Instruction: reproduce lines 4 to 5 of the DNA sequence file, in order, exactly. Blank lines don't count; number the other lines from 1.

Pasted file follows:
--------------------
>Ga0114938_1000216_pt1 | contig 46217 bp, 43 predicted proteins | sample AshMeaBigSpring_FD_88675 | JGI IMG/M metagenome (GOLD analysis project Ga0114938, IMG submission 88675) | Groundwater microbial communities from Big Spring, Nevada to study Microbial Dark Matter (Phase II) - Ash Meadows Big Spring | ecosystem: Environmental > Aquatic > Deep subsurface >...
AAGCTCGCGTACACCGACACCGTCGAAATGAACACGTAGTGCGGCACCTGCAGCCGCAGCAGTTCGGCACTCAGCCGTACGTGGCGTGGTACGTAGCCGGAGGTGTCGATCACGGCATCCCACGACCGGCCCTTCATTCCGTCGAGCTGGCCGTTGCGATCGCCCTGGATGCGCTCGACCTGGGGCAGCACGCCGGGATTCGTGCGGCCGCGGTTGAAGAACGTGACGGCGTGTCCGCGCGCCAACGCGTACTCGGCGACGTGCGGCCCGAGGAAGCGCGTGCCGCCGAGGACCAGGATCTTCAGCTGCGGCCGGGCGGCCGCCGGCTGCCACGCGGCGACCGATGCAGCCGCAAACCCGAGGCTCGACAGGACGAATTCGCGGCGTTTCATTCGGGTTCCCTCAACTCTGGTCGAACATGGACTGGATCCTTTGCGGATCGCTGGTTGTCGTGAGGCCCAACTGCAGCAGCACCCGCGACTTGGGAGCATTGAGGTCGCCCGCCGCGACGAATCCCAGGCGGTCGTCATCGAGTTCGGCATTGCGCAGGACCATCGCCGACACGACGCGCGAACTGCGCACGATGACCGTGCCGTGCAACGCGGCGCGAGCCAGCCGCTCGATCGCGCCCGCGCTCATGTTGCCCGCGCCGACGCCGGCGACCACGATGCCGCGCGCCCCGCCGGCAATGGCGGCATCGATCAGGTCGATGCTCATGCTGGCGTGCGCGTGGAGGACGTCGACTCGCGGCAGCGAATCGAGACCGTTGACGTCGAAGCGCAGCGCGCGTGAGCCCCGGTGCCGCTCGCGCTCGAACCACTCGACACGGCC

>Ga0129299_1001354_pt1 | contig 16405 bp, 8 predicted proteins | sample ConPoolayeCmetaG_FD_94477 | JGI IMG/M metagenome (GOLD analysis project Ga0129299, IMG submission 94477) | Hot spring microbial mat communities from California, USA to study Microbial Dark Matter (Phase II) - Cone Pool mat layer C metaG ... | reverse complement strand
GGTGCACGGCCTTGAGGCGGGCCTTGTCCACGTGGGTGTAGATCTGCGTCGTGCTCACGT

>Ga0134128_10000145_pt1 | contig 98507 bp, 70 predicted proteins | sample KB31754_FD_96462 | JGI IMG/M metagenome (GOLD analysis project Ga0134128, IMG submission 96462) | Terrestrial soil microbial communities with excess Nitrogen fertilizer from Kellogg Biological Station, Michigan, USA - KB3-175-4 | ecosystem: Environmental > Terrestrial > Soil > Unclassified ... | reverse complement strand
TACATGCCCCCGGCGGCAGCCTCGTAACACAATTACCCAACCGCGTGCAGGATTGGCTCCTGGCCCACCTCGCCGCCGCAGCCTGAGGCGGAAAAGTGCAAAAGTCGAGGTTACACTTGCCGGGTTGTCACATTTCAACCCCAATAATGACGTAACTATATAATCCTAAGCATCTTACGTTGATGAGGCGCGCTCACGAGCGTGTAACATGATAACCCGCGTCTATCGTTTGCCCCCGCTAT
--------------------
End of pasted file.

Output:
GGTGCACGGCCTTGAGGCGGGCCTTGTCCACGTGGGTGTAGATCTGCGTCGTGCTCACGT

>Ga0134128_10000145_pt1 | contig 98507 bp, 70 predicted proteins | sample KB31754_FD_96462 | JGI IMG/M metagenome (GOLD analysis project Ga0134128, IMG submission 96462) | Terrestrial soil microbial communities with excess Nitrogen fertilizer from Kellogg Biological Station, Michigan, USA - KB3-175-4 | ecosystem: Environmental > Terrestrial > Soil > Unclassified ... | reverse complement strand